Use the downtime between end changes and sets to think about what you may wish to change.
9. Slow Down
Nervous or anxious players will often try to rush everything. Your mind is speeding, and your heart is pounding, so it is not surprising when you start making errors because you are rushing things.
When you are in this state, it is often constructive to find ways of yourself slowing down, so that you can focus your mind better, and hopefully begin to relax a little.
As I mentioned earlier, small rituals such as bouncing the ball a set number of times before serving can help when you are on the court. But there are also things that you can do off the court too.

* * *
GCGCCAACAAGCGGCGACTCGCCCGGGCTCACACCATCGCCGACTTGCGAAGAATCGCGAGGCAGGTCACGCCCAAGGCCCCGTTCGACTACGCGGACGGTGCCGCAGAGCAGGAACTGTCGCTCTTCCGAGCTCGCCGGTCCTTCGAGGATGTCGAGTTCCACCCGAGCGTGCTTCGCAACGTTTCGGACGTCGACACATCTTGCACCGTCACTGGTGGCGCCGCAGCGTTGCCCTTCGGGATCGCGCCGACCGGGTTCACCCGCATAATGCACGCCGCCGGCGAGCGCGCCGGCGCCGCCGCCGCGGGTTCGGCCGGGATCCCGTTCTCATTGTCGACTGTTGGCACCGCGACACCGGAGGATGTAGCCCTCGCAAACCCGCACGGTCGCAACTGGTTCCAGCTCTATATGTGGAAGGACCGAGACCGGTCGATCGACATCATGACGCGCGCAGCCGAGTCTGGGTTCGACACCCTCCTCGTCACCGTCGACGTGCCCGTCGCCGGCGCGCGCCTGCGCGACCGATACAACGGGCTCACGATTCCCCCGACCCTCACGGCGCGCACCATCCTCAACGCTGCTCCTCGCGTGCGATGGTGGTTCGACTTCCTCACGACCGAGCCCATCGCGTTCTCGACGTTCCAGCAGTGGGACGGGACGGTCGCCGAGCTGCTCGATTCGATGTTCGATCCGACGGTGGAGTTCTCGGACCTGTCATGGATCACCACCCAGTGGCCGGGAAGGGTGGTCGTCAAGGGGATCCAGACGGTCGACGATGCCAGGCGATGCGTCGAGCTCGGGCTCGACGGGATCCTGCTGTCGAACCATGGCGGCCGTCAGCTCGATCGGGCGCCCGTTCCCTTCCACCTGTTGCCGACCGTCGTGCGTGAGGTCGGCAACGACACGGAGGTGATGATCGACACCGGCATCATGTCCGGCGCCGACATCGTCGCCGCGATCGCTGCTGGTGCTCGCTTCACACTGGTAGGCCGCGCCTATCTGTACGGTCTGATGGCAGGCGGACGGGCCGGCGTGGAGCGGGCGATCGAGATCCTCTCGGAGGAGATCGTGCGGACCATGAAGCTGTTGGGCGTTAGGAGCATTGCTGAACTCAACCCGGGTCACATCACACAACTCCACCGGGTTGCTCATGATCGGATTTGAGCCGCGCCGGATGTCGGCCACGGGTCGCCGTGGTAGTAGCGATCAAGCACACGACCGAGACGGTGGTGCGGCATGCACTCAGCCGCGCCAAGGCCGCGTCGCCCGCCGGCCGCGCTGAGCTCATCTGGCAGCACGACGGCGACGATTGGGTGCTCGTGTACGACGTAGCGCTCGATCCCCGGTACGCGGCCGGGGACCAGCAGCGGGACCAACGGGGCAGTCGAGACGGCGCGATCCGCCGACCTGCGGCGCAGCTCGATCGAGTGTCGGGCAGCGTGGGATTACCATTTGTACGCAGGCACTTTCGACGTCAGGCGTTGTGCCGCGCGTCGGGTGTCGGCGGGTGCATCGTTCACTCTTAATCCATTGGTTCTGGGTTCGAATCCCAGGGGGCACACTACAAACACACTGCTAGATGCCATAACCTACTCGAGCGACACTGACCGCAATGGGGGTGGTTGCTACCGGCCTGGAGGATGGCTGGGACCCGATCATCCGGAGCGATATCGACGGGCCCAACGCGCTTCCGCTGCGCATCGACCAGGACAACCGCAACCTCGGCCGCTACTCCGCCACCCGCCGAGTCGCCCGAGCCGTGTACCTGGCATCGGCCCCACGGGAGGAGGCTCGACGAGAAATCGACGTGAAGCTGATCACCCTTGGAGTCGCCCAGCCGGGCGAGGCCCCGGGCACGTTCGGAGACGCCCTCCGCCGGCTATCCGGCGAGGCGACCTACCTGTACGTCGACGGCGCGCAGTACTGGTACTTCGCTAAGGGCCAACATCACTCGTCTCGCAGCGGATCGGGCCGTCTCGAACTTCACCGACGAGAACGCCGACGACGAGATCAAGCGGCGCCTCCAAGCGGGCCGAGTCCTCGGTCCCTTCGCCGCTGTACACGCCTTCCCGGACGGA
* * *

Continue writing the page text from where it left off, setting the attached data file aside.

10. Adopt a Positive Frame of Mind
It is easy to fall into a negative frame of mind when you are nervous. You can become overly self-critical, which just makes things worse, and go into a downward spiral.
It is constructive therefore to think about psychological strategies for lifting yourself if and when your anxiety takes control and morale starts to drift downwards.
Singles and Doubles
This list focuses on what an individual can do to ease their nerves. On the singles court, you are pretty much on your own.
If you’re playing doubles, however, then the way that you and your partner communicate can help soothe nerves. Through being encouraging and offering constructive advice, a player can help their partner to deal with nerves.
Appretiated to https://howtheyplay.com/